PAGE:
The question of the role of EU funding to total GDP in Greece has been raised in the recent exchange of emails with Mr. Napoleon Linardatos. I decided to do my own analysis based on public statistics to try to determine the relative weight of EU funding to GDP and GDP growth. My initial estimate was that at present, EU funding is not more than 1% of GDP.
Total EU Funding under the 3rd Community Support Framework (CSF) and the Cohesion Funds amounted to a total of EUR 25.9 billion, with absorption scheduled between 2000 and 2006. This amount was to be matched by EUR 11.7 bln of public spending, and EUR 10.6 bln in private spending, for a total of EUR 48.3 bln.
As seen from this table, total EU funding amounted to 54% of total allocated investment funding in this period, and 69% of all allocated EU and public sector investment.
In order to comparing this to GDP (market prices) over the same time period, we have three options:
1. Compare actual disbursement to GDP: I am unable to find the actual disbursement figure on the Ministry of Finance, Statistics Service, or 3rd CSF Managing Authority websites.
2. Distribute 100% of funding in a linear manner, i.e. take the total amount of EUR 25.9 bln and divide by 7 years, leading to a disbursement of EUR 3.71 bln per year.
3. Distribute the 3rd CSF amount actually absorbed by the end of 2006, which was 58% of the total. In this case, we take 58% of EUR 25.9 bln, and distribute equally over 7 years.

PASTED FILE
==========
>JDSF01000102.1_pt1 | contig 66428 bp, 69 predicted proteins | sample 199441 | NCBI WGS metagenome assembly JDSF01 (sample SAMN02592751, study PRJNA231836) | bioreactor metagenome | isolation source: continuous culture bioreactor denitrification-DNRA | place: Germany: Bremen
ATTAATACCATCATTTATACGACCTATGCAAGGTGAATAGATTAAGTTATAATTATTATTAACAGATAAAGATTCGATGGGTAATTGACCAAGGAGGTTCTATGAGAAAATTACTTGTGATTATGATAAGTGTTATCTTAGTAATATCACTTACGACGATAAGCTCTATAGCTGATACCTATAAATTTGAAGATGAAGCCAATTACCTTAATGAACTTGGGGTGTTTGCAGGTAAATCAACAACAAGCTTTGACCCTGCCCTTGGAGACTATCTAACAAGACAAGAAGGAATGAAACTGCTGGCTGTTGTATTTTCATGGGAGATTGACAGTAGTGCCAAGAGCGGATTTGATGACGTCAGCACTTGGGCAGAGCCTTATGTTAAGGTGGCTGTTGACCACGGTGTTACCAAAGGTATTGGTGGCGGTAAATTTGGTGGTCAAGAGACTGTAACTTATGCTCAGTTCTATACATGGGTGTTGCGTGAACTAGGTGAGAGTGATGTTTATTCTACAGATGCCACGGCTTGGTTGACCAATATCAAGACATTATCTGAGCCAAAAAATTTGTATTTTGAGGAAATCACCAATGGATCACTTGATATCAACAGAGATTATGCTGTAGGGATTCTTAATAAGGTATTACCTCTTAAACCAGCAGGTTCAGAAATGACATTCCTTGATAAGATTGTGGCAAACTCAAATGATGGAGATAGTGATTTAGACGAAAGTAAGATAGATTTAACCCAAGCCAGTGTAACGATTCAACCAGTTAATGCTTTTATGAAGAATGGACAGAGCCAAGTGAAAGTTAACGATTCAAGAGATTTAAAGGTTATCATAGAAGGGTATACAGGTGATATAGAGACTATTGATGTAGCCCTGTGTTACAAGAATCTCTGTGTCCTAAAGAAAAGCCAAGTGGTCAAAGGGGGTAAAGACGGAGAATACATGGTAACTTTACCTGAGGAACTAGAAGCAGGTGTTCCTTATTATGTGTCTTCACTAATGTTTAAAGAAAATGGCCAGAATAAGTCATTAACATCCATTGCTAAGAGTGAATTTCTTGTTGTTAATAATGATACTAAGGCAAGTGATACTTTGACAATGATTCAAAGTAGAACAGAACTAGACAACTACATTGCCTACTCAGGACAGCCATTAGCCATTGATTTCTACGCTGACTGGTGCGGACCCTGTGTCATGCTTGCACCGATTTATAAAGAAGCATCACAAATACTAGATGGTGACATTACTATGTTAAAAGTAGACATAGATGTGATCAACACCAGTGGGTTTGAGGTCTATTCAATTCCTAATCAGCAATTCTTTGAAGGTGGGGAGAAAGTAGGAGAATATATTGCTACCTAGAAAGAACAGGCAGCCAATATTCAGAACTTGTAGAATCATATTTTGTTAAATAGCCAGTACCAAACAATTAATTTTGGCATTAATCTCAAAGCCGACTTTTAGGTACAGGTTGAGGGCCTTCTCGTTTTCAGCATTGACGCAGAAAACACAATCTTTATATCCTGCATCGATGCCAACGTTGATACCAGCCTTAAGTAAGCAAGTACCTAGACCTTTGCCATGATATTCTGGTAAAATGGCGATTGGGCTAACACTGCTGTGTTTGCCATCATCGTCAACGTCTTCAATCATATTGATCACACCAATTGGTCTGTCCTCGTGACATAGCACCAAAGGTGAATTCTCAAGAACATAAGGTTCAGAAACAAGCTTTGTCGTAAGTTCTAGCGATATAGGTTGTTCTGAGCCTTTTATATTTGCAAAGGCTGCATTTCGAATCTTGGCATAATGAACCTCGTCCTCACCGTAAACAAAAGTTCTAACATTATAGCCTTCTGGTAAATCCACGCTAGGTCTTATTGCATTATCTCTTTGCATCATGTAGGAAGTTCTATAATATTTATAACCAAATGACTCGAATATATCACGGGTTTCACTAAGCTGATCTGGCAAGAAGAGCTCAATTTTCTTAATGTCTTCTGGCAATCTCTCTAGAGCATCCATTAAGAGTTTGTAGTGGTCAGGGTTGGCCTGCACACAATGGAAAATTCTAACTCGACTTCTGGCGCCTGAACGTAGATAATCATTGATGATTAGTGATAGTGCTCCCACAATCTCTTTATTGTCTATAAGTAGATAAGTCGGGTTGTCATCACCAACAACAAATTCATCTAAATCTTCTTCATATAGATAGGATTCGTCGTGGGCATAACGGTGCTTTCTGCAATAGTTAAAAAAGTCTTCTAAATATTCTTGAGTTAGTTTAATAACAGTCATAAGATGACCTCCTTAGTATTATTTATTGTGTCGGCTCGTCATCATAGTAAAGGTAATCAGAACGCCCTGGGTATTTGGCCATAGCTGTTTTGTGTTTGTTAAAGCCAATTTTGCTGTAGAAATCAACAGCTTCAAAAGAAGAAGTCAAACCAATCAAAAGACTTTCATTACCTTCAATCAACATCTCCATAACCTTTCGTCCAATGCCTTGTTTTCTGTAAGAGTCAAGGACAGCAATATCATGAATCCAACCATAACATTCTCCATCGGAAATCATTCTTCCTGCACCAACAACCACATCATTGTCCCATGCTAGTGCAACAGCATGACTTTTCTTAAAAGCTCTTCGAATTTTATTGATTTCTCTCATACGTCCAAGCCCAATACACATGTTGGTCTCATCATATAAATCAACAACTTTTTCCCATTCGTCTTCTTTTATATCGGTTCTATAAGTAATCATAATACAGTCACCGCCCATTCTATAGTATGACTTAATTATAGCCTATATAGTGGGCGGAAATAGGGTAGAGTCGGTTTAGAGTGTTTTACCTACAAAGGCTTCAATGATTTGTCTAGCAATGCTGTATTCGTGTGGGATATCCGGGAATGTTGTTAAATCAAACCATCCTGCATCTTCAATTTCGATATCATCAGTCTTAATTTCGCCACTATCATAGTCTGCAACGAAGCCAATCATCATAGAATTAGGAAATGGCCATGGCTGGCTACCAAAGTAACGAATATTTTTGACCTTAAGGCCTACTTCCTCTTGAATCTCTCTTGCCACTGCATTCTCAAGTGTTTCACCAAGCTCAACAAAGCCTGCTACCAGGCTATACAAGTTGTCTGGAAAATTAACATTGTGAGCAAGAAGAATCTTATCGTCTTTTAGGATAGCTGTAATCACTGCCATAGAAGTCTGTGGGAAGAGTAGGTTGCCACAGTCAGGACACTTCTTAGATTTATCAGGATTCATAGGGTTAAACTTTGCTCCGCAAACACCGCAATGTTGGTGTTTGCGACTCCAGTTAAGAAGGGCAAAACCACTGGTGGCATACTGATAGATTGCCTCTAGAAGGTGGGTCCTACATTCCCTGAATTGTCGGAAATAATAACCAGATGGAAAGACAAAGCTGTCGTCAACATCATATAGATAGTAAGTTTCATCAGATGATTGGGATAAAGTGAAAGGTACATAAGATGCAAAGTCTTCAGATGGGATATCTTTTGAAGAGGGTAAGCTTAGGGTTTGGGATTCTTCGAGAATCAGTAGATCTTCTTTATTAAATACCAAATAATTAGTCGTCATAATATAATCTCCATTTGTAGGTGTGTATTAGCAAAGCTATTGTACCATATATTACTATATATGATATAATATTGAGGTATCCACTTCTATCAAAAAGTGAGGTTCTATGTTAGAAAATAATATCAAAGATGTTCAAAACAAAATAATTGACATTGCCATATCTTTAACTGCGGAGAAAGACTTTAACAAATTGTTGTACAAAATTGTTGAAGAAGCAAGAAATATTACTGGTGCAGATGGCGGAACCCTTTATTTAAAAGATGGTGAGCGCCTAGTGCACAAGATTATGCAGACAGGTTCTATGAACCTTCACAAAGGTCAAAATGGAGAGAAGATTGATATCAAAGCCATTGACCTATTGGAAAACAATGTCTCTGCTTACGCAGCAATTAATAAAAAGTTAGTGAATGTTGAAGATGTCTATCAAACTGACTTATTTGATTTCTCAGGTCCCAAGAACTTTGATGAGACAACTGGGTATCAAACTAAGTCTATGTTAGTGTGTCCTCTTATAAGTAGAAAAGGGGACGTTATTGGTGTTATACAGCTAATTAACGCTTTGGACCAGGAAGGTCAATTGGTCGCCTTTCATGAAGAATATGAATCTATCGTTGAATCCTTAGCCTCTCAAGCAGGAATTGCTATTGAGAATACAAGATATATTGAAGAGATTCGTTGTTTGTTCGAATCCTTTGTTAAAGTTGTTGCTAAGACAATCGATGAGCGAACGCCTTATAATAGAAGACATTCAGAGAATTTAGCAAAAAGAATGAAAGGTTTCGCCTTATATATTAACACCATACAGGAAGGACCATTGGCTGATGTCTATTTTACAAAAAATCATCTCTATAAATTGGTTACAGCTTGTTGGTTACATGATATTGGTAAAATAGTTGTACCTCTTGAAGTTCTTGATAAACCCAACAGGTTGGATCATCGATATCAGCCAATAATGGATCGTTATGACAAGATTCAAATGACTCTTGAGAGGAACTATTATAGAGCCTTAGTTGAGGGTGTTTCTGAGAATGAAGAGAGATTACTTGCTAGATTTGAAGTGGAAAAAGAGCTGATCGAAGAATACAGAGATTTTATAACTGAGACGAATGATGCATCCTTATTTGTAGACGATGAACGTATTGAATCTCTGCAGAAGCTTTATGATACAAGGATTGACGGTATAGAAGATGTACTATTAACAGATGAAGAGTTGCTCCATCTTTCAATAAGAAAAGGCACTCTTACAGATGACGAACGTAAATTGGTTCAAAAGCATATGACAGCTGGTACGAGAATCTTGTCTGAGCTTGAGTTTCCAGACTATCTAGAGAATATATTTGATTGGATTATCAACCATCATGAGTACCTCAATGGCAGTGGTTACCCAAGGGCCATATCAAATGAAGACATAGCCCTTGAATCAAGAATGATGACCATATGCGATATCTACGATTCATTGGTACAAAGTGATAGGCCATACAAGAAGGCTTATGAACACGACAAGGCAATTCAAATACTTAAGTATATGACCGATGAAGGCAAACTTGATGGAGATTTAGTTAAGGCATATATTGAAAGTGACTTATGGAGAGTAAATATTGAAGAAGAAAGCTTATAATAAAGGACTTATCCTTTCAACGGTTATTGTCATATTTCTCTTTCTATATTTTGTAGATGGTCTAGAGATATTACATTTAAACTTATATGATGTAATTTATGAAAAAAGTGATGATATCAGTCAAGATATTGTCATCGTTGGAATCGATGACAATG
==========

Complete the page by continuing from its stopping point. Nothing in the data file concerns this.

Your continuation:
The table below shows the effect of EU funding as a share of GDP using these two methods:
I find that the method of linear absorption of 58% of the total is a more realistic figure, since it’s well-known that Greece is behind in absorption. If disbursement does not actually take place, then this value does not accrue to GDP figures.
As seen here, EU funding share to GDP fell from 1.6% in 2000 to 1% in 2006. Given the rate of GDP growth and the size of the 4th CSF, this number is likely to fall further in the future.
Given this relative weight of EU funding to Greek GDP, it is unlikely that EU resources play a material direct role in current GDP growth, which has averaged between 4.2% and 3.8% in real terms in the last 6 years. Where EU resources are invaluable are in instilling a strategic, long-term planning framework for economic development in Greece. The promise of funding creates a commitment to a long-term plan which cannot easily be changed by incoming governments. Together with European Monetary Union and the Maastricht conditions on inflation, public debt and annual deficits, this provides a rational macroeconomic framework for government spending and growth.